Melrose Place maker: Ben Soleimani on reinventing a tired patch of West Hollywood
Back from Melrose Avenue and rising up like a Mediterranean villa on steroids, Restoration Hardware’s vast Los Angeles gallery possesses the ambition of a Hollywood tentpole production. Unveiled in 2014, the store features a grand double staircase leading to a 929 sq m public rooftop park complete with an olive grove, towering hedges, water fountains and fire pits.
Restoration Hardware’s California flagship anchors what’s becoming known as Melrose High Street, a six-block tract extending from the César Pelli-designed Pacific Design Center to La Cienega Boulevard. The man behind the strip’s radical revitalisation is Ben Soleimani, the scion of a vaunted Iranian family that has dealt in museum-quality carpets and tapestries for four generations.
‘Not that long ago, this area was extremely sparse and not the kind of place where you’d wish to spend much time,’ says Soleimani from the lush rooftop aerie, which he conceived in conjunction with Restoration Hardware’s CEO Gary Friedman. ‘People thought we were insane building such a huge store in this location, but it’s proven to be a tremendous success. Gary Friedman shares my vision for innovation; we met and were immediately finishing each other’s sentences.’
Born in pre-revolution Iran, Soleimani moved to Los Angeles from London in 1988. ‘After the cold, dark school days in England, I craved the sunshine and California’s sense of ease,’ he says. Soon after, the ambitious teenager convinced his father to buy land on Melrose Avenue, then a rough-and-tumble patchwork of record stores, used-clothing emporiums and tattoo parlours. In 1993, he opened Mansour, the first North Americanoutpost of the family’s venerable rug dealership, known in the UK as the official purveyor of rugs to the royal family. The venture was a huge success, drawing other rug merchants and design firms to Melrose Avenue. ‘At that time, nobody knew Mansour in America, but we made it the most popular place in the country for vintage rugs,’ he says.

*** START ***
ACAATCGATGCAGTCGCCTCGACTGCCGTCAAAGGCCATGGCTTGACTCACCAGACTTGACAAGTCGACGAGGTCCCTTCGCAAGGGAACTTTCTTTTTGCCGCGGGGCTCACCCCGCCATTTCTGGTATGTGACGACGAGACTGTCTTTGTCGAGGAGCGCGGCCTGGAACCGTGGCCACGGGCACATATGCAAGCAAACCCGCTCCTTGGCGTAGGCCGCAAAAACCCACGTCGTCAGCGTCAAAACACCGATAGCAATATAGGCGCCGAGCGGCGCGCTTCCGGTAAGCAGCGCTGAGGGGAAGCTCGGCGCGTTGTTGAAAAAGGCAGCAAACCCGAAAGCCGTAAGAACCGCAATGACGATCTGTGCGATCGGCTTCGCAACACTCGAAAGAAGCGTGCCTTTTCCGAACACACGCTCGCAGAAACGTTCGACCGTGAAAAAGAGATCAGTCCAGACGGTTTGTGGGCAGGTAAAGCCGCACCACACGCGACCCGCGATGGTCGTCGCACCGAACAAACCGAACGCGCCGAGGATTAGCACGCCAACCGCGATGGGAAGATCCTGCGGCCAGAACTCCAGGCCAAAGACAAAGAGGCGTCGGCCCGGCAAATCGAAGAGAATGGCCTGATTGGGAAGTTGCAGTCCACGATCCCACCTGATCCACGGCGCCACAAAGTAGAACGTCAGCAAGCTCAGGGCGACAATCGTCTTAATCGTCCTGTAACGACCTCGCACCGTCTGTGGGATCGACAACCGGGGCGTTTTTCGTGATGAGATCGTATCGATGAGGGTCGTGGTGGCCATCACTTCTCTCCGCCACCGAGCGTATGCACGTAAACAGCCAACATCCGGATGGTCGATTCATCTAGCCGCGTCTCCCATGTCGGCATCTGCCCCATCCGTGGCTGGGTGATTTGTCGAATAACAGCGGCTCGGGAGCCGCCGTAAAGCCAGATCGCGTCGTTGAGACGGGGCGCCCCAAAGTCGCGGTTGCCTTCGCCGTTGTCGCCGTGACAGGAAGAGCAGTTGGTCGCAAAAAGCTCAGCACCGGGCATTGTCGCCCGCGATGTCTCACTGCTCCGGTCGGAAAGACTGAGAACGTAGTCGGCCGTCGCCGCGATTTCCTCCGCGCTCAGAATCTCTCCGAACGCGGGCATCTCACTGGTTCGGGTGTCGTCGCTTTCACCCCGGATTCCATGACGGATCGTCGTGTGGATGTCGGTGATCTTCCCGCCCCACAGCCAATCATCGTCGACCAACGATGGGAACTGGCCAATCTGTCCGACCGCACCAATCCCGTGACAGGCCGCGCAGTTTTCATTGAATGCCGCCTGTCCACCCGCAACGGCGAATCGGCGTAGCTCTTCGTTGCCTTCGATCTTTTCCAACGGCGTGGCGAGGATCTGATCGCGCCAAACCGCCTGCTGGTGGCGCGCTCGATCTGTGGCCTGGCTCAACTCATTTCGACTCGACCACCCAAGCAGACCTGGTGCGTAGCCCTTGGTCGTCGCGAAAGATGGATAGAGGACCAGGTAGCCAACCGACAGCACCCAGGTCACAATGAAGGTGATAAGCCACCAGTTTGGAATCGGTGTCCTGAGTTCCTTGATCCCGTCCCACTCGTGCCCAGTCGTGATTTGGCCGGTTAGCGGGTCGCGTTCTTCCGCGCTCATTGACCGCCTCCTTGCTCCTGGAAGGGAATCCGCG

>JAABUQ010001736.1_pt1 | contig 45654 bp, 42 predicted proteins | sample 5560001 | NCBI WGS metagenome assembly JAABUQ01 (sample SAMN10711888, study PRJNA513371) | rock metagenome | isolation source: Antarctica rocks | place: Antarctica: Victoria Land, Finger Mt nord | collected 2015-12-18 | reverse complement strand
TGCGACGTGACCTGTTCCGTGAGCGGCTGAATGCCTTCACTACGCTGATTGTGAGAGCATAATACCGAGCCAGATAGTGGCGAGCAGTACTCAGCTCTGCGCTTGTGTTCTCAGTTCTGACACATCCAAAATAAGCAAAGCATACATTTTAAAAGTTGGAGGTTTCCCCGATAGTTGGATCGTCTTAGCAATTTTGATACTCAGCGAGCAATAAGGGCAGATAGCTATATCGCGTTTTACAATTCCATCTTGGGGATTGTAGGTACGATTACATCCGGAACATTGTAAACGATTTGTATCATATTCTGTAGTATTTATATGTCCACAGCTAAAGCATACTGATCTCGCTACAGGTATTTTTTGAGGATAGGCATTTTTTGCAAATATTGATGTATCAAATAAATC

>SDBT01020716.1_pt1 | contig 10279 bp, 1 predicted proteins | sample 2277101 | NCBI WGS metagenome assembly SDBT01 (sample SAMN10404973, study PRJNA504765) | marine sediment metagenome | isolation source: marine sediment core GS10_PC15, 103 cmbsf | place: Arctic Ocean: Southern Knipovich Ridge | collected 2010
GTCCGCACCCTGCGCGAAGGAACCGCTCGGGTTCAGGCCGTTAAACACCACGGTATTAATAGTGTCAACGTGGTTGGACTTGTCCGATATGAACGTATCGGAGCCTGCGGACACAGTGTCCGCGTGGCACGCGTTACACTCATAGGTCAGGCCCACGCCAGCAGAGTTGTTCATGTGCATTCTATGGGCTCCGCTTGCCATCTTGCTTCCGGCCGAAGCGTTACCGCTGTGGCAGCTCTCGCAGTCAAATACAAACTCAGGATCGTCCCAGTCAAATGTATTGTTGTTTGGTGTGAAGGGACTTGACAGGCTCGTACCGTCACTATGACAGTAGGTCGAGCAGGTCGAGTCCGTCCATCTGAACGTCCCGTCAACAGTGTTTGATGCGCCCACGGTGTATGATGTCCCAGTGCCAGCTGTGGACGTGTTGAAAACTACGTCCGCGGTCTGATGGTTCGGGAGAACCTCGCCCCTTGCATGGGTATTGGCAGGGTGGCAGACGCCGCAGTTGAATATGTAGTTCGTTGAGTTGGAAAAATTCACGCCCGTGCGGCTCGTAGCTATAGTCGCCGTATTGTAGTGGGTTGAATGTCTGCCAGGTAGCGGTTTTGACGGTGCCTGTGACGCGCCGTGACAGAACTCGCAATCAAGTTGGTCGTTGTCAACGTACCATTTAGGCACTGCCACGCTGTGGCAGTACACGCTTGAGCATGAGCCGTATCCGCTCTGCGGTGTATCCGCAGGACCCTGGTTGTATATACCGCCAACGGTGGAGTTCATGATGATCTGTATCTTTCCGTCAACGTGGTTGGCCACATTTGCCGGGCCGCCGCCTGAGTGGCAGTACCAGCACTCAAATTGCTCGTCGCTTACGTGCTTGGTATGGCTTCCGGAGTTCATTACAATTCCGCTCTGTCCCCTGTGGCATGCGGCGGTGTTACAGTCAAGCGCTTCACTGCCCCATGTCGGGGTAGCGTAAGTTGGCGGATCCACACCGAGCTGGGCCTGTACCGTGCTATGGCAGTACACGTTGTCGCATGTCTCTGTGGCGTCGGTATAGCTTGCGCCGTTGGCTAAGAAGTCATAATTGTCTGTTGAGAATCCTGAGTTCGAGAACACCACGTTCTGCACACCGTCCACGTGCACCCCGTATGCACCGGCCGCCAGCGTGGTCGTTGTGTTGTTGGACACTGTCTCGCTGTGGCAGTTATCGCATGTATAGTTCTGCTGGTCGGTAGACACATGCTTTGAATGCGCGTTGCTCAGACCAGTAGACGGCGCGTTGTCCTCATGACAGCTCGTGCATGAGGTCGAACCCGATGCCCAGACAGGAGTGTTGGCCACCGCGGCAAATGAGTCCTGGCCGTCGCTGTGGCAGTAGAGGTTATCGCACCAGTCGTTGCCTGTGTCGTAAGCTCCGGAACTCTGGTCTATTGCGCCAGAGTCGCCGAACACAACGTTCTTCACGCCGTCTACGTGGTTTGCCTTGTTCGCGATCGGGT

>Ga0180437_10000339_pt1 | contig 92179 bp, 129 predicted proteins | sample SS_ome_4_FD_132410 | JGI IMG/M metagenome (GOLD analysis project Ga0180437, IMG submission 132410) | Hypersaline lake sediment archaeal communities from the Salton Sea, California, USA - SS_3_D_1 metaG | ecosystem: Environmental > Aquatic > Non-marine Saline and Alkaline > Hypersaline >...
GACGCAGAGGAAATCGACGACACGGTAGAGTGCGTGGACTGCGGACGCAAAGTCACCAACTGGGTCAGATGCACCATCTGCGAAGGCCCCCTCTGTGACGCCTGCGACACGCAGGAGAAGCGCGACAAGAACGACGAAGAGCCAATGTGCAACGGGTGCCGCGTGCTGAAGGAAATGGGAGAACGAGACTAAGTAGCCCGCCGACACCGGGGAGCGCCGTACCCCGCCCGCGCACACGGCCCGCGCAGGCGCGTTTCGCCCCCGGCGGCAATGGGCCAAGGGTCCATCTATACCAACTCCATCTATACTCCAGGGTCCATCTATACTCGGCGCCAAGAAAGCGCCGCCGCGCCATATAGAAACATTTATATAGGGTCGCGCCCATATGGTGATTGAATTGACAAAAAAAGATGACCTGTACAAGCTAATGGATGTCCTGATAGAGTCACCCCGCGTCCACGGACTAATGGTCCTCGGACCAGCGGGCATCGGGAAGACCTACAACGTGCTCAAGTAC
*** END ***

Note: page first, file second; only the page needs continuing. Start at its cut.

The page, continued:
Los Angeles was a very different city back then. It was a year after the LA riots and the city’s long-promised cultural renaissance was yet to coalesce. ‘LA has come a long way in the last 15 years; it’s now considered a genuine global capital, a place that is setting trends and influencing people,’ says Soleimani. ‘But when I first arrived, if you wanted to buy anything you’d have to go to Rodeo Drive, which was too flashy and felt irrelevant to a person in their twenties or thirties.’